I know I keep mentioning Angoras, but if anyone has any other fiber breed they want to gush about - please jump in! I'm happy to hear it!
I guess I'm looking for goat resources for someone on 2 acres (or less) to make it work. Basically a "I did it this way. You can too!" kind of thing. Something to help me figure out what the most efficient ways of doing things THIS small. I watch Geoff Lawton's videos and he's working on hundreds of acres...I'm working in hundreds of feet, and I have a hard time converting it down to my scale.

Right now, there is nothing here but fill dirt/gravel with our house and a garden shack that I'm hoping to fix into a chicken coop. February marks the first calendar year in the new home. We promised ourselves to not make any BIG changes (I'm really itching to knock a certain wall down lol) until we had lived in it "As Is" for one full year. We have a definite direction we want to go, and what the goal sorta looks like. Everything gets murky in between Idea A and Final Project Z. We have the drive, but feel like we're going in circles all the time.

Chickens were the first step, and Goats were the second.
We need help clearing the land - heavy machinery is out of the question, our property has no real safe access for even a small tractor. My husband works from home, I work at a grocery store, so man power is limited for it too. So we decided walking weed wackers would help.
We need help healing the soil - GOAT POOP and Chicken tractors and compost.
I am a knitter - the thought of creating an item from yarn that I had raised, processed, spun, and dyed myself is truely appealing.

Money is not limitless, which is why we ruled out Dairy Goats (too high of an initial investment of equipment/space) and Meat Goats (No processor nearby to make it worthwhile and NYS laws are against us doing it ourselves). Fiber Goats seemed like a "set it and forget it" kind of idea - get a pair of whethers, run our fencing, and go. Alpacas and llamas also crossed our minds but are out of our budget just yet. Heritage breeds appeal to me, but are uncommon in my area which makes breeding them interesting. I really do not want to keep a buck and some does just yet, as well. Down the road, I would love that, and maybe I can find someone to split the cost of a beautiful buck to be able to do just that.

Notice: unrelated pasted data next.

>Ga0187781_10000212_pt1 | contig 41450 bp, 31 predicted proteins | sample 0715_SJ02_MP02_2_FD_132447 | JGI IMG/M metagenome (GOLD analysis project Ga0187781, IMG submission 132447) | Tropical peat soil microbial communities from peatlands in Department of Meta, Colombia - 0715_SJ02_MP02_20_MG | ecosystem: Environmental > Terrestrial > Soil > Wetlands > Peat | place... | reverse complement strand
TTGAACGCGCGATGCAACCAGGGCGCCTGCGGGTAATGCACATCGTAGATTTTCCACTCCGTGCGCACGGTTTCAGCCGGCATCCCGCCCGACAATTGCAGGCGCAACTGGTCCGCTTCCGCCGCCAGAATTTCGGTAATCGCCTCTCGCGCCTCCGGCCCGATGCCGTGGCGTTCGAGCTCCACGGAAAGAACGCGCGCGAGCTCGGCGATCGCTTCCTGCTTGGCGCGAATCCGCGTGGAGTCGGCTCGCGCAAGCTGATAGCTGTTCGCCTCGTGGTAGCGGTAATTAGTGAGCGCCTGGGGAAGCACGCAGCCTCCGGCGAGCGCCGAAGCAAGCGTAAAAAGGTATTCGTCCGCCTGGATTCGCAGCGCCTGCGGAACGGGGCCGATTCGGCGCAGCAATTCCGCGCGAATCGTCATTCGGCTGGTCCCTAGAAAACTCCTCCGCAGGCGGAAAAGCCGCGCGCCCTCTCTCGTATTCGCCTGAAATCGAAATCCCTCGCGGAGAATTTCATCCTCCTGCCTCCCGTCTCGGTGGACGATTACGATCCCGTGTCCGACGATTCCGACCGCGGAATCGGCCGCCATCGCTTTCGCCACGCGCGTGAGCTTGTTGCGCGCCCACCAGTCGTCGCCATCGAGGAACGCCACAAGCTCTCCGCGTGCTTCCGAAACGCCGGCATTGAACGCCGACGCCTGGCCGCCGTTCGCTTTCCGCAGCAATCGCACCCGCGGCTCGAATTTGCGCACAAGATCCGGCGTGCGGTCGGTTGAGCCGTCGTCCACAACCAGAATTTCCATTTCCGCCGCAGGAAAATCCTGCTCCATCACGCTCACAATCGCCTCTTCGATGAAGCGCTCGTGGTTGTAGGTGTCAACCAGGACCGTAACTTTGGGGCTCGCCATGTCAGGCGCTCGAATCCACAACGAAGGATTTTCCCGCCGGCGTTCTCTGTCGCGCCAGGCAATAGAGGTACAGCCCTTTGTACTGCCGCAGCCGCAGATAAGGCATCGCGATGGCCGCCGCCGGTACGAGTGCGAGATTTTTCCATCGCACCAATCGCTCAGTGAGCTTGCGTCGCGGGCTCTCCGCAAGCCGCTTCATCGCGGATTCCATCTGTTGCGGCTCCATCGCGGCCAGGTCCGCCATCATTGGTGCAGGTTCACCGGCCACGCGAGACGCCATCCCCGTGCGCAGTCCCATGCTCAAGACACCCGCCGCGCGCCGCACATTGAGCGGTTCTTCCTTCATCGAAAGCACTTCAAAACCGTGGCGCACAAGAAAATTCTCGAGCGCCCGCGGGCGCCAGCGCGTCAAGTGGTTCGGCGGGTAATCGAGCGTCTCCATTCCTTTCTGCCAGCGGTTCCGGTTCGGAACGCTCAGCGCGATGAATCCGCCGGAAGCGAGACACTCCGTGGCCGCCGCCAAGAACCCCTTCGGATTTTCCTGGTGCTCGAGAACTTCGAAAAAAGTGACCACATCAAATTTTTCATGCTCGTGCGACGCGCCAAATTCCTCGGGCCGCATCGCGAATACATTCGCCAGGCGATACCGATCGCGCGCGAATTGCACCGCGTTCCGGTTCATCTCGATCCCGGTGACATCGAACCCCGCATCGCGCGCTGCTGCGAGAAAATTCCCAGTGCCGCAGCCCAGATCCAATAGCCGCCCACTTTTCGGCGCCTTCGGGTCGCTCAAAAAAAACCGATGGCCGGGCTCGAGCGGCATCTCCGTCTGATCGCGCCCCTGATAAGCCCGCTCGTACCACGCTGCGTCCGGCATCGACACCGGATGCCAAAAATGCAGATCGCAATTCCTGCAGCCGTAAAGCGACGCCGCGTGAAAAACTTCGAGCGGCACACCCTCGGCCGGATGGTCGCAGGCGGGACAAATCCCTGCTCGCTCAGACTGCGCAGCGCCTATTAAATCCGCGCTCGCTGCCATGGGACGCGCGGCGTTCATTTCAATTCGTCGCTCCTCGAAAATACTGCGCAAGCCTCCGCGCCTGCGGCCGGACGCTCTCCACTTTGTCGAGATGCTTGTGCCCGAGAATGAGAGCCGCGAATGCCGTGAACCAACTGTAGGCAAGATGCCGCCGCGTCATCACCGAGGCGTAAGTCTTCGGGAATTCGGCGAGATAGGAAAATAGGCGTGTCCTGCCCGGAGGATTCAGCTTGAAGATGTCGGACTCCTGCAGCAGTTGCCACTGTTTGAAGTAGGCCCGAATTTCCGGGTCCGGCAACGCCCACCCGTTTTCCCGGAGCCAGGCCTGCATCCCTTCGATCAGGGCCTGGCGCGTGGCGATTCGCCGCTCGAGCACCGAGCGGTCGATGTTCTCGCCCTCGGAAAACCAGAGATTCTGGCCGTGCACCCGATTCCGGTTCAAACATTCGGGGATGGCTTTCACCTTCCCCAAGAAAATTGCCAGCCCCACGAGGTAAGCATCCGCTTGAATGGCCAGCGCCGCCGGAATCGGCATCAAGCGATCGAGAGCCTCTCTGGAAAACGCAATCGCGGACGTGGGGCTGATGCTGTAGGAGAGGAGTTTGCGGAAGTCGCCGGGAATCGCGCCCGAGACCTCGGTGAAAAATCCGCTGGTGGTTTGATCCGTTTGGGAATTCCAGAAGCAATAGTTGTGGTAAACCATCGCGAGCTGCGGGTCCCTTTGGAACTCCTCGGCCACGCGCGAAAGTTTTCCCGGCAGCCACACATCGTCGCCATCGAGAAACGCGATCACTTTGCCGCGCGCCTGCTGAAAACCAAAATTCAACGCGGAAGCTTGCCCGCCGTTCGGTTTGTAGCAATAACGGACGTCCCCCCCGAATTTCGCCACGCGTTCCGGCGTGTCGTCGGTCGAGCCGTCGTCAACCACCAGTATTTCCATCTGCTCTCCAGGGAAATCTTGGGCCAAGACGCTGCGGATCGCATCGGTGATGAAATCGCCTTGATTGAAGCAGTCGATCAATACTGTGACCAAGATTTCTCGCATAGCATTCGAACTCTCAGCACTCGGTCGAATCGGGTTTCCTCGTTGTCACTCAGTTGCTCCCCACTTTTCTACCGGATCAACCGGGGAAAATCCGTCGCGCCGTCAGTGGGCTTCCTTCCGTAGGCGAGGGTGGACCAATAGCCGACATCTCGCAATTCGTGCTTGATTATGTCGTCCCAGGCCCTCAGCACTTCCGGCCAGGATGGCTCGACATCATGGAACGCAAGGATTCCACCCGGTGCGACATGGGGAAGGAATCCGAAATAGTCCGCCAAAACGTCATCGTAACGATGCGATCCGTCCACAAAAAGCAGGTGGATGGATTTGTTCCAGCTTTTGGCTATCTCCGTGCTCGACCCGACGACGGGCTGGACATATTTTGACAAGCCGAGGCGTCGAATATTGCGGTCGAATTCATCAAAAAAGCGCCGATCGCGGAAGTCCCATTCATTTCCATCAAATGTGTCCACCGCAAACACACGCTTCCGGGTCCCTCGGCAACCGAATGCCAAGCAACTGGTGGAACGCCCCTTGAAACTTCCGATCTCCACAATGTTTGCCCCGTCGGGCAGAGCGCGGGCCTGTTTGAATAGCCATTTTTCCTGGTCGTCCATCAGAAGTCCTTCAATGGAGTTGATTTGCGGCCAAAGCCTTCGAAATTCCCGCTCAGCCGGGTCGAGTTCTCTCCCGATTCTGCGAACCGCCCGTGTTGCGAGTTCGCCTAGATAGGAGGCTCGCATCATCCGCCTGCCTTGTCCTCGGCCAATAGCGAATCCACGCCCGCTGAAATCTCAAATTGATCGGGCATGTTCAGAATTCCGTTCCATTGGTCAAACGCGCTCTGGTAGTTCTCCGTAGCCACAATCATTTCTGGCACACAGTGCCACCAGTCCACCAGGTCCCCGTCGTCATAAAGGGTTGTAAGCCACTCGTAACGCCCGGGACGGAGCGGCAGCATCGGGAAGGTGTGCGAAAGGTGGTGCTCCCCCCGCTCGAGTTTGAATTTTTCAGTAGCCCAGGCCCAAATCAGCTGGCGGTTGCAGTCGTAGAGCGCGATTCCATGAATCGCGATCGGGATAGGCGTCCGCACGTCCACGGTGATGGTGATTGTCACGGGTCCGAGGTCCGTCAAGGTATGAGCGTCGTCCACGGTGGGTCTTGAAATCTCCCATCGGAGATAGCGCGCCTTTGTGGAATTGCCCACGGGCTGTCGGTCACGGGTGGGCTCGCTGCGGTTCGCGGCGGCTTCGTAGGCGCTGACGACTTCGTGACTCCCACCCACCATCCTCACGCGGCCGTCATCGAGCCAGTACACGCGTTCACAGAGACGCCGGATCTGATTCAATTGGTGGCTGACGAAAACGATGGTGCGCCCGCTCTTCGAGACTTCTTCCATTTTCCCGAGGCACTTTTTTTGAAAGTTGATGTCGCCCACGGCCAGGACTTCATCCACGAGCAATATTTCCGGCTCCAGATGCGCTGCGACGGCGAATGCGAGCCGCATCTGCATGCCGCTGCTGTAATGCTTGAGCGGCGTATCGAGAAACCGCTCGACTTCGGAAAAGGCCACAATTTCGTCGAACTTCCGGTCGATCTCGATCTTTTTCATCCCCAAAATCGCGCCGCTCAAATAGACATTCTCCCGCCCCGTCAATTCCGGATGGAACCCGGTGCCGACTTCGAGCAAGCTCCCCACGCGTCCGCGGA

(Colin - what I meant by petting zoo-esque was exactly what you described - I don't want to be a prisoner to a dozen goats...some of the pictures I saw of (what the authors were calling) "small scale farming" reminded me of puppy mills! It was just bad. Too many animals on not enough space...poor things.)
Hello everyone,

I'm hoping the lovely folks here at Permies can point me in the right direction!

My husband and I are discussing getting a pair of goats come spring. Our property is small (2 acres), sloped to a small creek (which is actually our southern property line) and mostly covered in golden rod and other tall grasses/brush, sumac and some black locust. I'm not looking to make money, milk, butcher or breed just yet. I'm just interested in some plant control, playful critters to watch, their fertilizer and (of course) fiber! I'm interested in Angoras (or crosses) for a self-reliant homestead. I'm literally thinking 2-3 goats.

After searching "backyard", "homestead", "self-reliant", "small scale", etc., I've really come up on nothing for a VERY small operation that isn't petting zoo-esque. Should I be searching something else, maybe? Everything I've been finding is for way more goats than I feel our land can support. Does anyone out there have experience with staying on the very small side?

My grand scheme involves an Oehler Underground Greenhouse that is set up more like Sepp's Greenhouse/Coop illustration. Mainly for getting through our lovely Upstate NY Winters...bleck. I've pseudo-plotted rotational paddocks that I'm calling "lanes" that goats can help clear to make way for fruit tree guilds. The local college (SUNY Cobleskill) is an Ag College and has many resources in regards to every aspect of livestock and agriculture (but generally on a HUGE scale). They put me in touch with a local fiber group who are more than willing to help me learn to process my own yarn. Hopefully I'll be able to help shear a small flock of sheep this spring to get my feet wet in that aspect as well. As a newly minted knitter I'm extremely excited to learn this portion whether I get my own fiber or not!

There's also food, bedding, vet bills, etc. I know that, that is also in the pipeline. But am I missing something that I haven't thought of to look for?

Thank you all!
This is marvelous. Simple, well designed, the attention to the details - wonderful. I heartily applaud your work!

The questions that I have are these
- How long have you been using the Chicksaw?
- Any predation problems?
- Any advice for adapting it to a zone 5b Central NY winter? My first instict is to just store it away until the green grows again.

Again - Bravo! (and THANK YOU!)
3 years ago